Why do we advocate?

Improving public health laws and policies benefits entire populations. Policies shape the environments where people live, making it easier for all people to stay healthy and to keep health systems sustainable and resilient.

Unfortunately, even when evidence exists that certain policies are effective, political leaders may not adopt, prioritize or implement them unless citizens bring them to their attention—and let them know they expect the leaders to take action.

Advocacy is often essential for positive policy change. It’s also sometimes necessary to ensure people have a say in shaping the policies that affect their lives.

“What I see in Brazil is the true activism of people who dedicate their lives to building a better society and to protecting the current and future generations from harmful commercial practices that threaten the right to food and the right to health,” Mariana de Araujo Ferraz, Brazil Country Coordinator for the Global Health Advocacy Incubator’s Obesity Prevention Program, says.

The Global Health Advocacy Incubator supports civil society organizations advocating for laws and policies that reduce death and disease. We support advocates for cardiovascular health, prevent epidemics, road safety, healthy food policy, drowning prevention, better health data, and maternal and reproductive health.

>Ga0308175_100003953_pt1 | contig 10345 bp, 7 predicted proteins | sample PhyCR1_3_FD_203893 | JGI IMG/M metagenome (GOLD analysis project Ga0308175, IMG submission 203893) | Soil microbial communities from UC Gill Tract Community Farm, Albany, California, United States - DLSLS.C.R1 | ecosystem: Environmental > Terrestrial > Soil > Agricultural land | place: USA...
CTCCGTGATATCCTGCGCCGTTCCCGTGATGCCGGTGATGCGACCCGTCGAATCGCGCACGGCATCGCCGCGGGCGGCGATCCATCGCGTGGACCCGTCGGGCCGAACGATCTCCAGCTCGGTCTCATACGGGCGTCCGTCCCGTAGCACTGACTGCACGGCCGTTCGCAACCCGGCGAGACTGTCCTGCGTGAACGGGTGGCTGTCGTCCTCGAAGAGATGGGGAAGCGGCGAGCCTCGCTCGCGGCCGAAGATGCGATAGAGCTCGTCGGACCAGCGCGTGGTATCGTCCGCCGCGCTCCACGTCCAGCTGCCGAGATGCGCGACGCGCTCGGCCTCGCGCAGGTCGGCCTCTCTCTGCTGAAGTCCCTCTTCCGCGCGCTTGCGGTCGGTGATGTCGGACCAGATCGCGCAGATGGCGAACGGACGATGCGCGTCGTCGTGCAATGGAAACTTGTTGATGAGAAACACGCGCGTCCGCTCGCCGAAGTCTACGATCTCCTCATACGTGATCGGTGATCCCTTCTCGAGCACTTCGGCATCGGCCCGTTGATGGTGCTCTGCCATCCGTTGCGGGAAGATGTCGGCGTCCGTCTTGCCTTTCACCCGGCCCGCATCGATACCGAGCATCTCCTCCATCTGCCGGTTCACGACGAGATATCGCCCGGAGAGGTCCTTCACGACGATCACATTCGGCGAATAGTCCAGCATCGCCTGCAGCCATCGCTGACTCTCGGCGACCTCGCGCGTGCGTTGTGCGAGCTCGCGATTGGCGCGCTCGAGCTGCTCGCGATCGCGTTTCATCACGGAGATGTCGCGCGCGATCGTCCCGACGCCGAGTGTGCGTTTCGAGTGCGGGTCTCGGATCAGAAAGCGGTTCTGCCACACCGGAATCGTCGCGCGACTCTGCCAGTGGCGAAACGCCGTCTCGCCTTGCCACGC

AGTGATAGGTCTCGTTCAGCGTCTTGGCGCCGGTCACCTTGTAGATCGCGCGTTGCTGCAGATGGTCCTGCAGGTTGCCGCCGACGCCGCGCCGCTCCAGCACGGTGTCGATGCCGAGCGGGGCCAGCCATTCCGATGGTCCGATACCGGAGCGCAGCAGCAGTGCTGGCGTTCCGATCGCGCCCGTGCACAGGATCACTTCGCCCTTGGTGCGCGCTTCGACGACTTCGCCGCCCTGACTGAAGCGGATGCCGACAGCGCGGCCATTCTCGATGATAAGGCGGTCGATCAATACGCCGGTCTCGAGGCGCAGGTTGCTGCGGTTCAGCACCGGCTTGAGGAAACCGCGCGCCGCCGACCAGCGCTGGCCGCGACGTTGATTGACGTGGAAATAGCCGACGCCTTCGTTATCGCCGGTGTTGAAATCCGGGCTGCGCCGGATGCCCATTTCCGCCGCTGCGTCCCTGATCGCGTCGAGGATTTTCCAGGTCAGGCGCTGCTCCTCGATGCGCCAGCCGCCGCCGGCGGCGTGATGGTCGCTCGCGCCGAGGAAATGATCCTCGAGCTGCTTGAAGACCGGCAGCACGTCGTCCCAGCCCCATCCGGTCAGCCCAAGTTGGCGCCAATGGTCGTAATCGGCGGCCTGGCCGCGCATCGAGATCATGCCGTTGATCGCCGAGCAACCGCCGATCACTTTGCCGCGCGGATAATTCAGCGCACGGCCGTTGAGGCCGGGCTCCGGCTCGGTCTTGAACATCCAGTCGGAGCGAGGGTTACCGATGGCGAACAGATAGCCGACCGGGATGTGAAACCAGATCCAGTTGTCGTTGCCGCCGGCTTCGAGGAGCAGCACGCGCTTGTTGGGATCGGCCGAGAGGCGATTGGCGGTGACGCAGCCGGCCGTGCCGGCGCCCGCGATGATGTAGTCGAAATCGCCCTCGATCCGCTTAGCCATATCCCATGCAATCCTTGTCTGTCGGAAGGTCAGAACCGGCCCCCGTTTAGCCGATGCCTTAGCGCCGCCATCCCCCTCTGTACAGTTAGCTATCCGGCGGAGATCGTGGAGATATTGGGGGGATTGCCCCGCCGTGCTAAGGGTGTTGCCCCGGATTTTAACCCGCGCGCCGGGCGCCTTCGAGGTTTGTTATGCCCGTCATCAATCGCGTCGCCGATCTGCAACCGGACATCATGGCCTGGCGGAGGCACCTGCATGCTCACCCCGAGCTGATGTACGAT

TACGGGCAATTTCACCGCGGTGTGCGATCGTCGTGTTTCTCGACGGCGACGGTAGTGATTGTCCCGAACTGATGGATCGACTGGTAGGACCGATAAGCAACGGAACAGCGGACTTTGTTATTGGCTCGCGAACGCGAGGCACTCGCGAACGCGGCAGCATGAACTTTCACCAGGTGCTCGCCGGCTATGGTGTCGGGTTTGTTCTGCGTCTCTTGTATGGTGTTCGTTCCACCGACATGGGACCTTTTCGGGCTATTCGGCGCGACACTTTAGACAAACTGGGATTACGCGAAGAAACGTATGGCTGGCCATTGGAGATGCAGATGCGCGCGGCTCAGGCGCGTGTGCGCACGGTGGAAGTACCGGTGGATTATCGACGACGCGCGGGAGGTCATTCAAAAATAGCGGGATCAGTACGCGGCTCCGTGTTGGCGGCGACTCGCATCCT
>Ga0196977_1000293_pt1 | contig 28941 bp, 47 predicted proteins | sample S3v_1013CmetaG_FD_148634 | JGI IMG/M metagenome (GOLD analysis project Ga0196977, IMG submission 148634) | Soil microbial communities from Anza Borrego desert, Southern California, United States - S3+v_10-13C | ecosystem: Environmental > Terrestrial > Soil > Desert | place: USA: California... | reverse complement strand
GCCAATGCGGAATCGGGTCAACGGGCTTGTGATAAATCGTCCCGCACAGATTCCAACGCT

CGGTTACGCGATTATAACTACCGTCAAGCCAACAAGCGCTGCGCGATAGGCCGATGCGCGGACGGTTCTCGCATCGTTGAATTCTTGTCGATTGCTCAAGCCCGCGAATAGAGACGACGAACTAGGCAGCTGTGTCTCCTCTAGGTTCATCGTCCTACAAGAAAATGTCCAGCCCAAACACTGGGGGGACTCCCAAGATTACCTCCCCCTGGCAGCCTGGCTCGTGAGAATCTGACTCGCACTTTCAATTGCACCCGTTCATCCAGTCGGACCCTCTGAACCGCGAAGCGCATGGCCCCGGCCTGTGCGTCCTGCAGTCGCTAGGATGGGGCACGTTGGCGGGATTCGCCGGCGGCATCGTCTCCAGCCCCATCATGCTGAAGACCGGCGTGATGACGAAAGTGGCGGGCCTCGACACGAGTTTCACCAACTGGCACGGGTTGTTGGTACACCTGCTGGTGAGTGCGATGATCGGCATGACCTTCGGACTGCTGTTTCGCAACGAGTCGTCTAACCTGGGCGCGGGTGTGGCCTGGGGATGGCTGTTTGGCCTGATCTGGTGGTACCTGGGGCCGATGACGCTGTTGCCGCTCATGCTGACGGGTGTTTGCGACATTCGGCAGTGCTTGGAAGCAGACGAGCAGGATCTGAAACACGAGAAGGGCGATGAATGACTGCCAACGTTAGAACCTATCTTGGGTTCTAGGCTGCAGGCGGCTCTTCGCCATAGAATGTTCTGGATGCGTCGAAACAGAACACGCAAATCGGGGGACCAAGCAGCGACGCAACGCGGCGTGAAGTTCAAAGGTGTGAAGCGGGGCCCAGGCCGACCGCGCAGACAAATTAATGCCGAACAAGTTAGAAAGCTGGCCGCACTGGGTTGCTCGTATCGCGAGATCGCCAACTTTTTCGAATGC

We advocate for public health policies because:

They work.

Policy change improves health outcomes and reduces strains on health systems.

For example, policies requiring front-of-package warning labels that inform consumers about the nutritional content of food products are linked to decreased purchases of sugary beverages—and they may also encourage manufacturers to improve the nutritional quality of their food.

The impacts are population-wide.

In Vietnam, where drowning is the leading cause of death for children under the age of 15, a Drowning Prevention program that engages public agencies reached 16,000 children and their families during its first year, with education or information on water safety skills.

The impact is cost-effective.

The health impact of population-wide policies can be more cost-effective than, but also contribute to, individual-level interventions. For example, in Tanzania, where one woman dies every hour from complications of pregnancy or childbirth, often because she lives far from health services, a Maternal and Reproductive Health program in the Kigoma region helped increase the percentage of facility-based deliveries from 48% to 77%–preventing an estimated 1,100 maternal deaths. This was the result of many factors, including upgrading health facilities, training health workers—and aligning with public priorities to save mothers’ and newborns’ lives.

Policies shape social norms.

Policies influence social norms, and this can provide can long-lasting benefits. For example, adult smoking prevalence in the United States declined 44% between 1997 (the year our parent organization, the Campaign for Tobacco-Free Kids, began advocating) and 2018, as tobacco control policies influenced perceptions of tobacco’s costs and benefits.

Our experience demonstrates that policy change can save lives and improve health. To be most effective, it must be locally led and sustained. Our role is to enhance the ability of advocates to create the change they envision.

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